Other methods to detect deepfakes focus on the details lost during image compression or encoding [5]. The analysis of the details of eyes and teeth is one such method. The machine learning algorithm attempts to detect missing details, such as the lines between teeth and reflections in the eyes, to identify deepfakes.

Researchers have also used heartbeat rhythms to detect deepfakes [9]. The technique detects the heartbeat rhythm in a video based on the periodic minor skin color changes due to blood pumping through the face. The premise is that the normal heartbeat rhythm would be disrupted in a deepfake video.

The above methods all rely on machine learning to combat machine learning. However, image forensics, which looks at parameters such as lighting, pixel correlation, and image continuity, is, perhaps, the most effective means to determine whether an image has been altered [5]. Of course, as deepfake technology advances, detection methods must also be reevaluated and improved. We now live in a world where perhaps we cannot trust what our ears and eyes tell us.

What Can We Do?

As deepfake videos become commonplace, it may become difficult to trust what our eyes and ears tell us. However, there are things that security professionals and the public at large can do.

  1. Have fun! By all means, enjoy the harmless videos. Laugh at the Sylvester Stallone deepfakes. Even better, if you are inclined to do so, experiment with the technology. Make your own videos and images. If you have two dogs, how about swapping their faces? Everyone wants to see what your rottweiler would look like with your chihuahua’s face. As a security professional, I find that understanding the underlying technology better prepares me to guard against malicious uses.
  2. Be cautious about what you post and where. Go ahead and use social media, but be aware of what you share and with whom.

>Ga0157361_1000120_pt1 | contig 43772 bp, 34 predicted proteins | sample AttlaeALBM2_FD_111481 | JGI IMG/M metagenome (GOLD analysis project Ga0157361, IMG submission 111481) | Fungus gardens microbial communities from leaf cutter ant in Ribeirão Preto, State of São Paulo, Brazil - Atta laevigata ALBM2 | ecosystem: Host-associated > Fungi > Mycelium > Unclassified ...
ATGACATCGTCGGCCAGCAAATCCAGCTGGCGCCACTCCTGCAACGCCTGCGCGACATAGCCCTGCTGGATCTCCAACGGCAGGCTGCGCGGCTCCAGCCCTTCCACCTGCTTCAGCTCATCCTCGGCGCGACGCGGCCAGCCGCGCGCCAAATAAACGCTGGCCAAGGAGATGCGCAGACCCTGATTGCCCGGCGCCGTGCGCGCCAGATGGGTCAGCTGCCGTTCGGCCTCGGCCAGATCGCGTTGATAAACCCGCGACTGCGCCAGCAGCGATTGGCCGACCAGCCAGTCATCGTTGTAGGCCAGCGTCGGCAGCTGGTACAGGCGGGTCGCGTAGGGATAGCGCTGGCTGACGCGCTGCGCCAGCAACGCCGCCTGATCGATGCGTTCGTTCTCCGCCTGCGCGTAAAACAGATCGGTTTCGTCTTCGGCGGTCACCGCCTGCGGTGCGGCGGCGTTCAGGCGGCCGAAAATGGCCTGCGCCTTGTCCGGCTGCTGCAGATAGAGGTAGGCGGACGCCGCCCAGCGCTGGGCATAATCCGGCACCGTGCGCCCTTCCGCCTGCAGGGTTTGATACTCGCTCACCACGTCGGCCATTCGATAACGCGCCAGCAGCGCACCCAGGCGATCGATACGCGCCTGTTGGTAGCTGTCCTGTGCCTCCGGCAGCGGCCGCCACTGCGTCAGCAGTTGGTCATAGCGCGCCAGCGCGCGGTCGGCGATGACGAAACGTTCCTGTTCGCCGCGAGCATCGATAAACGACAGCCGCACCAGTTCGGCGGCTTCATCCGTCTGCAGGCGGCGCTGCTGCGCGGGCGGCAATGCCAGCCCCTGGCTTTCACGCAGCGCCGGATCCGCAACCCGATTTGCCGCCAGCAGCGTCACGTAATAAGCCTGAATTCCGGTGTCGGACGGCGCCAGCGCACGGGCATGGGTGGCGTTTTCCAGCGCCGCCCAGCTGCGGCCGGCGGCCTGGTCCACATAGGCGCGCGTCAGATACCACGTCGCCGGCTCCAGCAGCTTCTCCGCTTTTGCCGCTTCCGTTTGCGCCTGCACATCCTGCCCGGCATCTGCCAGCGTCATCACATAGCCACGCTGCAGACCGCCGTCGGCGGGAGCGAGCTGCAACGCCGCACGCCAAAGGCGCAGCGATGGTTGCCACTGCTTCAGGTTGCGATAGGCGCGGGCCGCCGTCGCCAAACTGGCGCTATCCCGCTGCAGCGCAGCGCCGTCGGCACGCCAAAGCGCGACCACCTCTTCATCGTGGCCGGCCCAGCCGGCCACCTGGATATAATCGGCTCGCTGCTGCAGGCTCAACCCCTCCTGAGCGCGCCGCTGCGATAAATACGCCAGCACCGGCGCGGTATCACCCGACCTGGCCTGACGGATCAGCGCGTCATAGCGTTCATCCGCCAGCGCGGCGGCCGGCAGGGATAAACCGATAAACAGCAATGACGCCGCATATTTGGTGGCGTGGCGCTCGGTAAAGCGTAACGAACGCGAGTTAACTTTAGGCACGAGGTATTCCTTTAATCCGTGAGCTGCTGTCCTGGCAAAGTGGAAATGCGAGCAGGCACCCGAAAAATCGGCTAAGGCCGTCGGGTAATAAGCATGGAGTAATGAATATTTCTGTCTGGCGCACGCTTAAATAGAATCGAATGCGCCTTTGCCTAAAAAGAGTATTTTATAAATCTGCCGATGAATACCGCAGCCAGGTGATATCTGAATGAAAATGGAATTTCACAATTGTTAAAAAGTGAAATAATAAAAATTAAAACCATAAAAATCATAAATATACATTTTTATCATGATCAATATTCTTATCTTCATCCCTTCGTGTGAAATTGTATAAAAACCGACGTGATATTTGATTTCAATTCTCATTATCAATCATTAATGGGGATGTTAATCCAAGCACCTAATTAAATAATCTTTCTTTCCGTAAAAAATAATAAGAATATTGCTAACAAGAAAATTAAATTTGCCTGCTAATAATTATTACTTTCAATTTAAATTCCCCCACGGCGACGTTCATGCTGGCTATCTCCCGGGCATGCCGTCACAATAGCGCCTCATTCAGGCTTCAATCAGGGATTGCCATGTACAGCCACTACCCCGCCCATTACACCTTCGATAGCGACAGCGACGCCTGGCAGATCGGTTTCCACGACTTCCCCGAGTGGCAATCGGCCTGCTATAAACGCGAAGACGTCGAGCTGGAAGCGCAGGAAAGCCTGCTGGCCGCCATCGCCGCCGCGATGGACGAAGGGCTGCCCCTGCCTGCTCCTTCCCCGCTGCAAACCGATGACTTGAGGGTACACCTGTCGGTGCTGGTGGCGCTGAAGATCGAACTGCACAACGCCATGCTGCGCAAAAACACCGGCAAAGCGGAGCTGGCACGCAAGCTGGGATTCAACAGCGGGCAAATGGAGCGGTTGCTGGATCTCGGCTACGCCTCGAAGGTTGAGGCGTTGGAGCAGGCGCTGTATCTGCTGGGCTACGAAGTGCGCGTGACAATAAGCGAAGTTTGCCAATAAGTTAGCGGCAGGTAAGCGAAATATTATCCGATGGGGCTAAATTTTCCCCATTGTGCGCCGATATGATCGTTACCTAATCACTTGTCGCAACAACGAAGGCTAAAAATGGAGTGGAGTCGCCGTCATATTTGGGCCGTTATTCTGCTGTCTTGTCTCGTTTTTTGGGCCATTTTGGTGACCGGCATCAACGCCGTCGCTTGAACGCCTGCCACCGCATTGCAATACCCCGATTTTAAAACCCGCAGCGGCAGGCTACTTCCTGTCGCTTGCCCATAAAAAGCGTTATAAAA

3.  For those using facial recognition in your systems, ensure to thoroughly and continually test against the latest deepfake technology and algorithms.
  4. For those using machine learning classifiers, adversarial testing is a must! Include adversarial testing in your machine learning pipeline.

About the author: Dr. Donnie Wendt, DSc., is an information security professional focused on security automation, security research, and machine learning. Also, Donnie is an adjunct professor of cybersecurity at Utica College. Donnie earned a Doctorate in Computer Science from Colorado Technical University and an MS in Cybersecurity from Utica College.

References

[1] J. Kietzmann, L. W. Lee, I. P. McCarthy, and T. C. Kietxman, “Deepfakes: Trick or treat?,” Business Horizons, vol. 63, no. 2, pp. 135-146, 2020.
[2] Y. Huang, F. Jufei-Xu, R. Wang, Q. Guo, L. Ma, X. Xie, J. Li, W. Miao, Y. Liu, and G. Pu, “FakePolisher: Making deepfakes more detection-evasive by shallow reconstruction,” in Proceedings of the 28th ACM International Conference on Multimedia, 2020.
[3] T. Jung, S. Kim, and K. Kim, “DeepVision: Deepfakes detection using human eye blinking pattern.,” IEEE Access, vol. 8, pp. 83144-83154, 2020.
[4] R. Spivak, “Deepfakes: The newest way to commit one of the oldest crimes,” Georgetown Law Technology Review, vol. 3, no. 2, pp. 339-400, 2019.
[5] M. Albahar and J. Almaki, “DeepFakes: Threats and countermeasures systematic review,” Journal of Theoretical and Applied Information Technology, vol. 97, no. 22, pp. 3242-3250, 2019.
[6] P. Korshunov and S. Marcel, “Deepfakes: A new threat to face recognition? Assessment and detection,” arXiv.org, 2019.
[7] S. Hussain, P. Neekhara, M. Jere, F. Koushanfar, and J. McAuley, “Adversarial deepfakes: Evaluating vulnerability of deepfake detectors to adversarial examples,” in Proceedings of the IEEE/CVF Winter Conference on Applications of Computer Vision, 2021.
[8] T. T. Nguyen, C. M. Nguyen, D. T. Nguyen, D. T. Nguyen, and S. Nahavandi, “Deep learning for deepfakes creation and detection: A survey,” arXiv.org, 2020.
[9] H. Qi, Q. Guo, F. Juefei-Xu, X. Xie, L. Ma, W. Feng, Y. Liu, and J. Zhao, “DeepRythym: Exposing deepfakes with attentional visual heartbeat rhythms,” in Proceedings of the 28th ACM International Conference on Multimedia, 2020.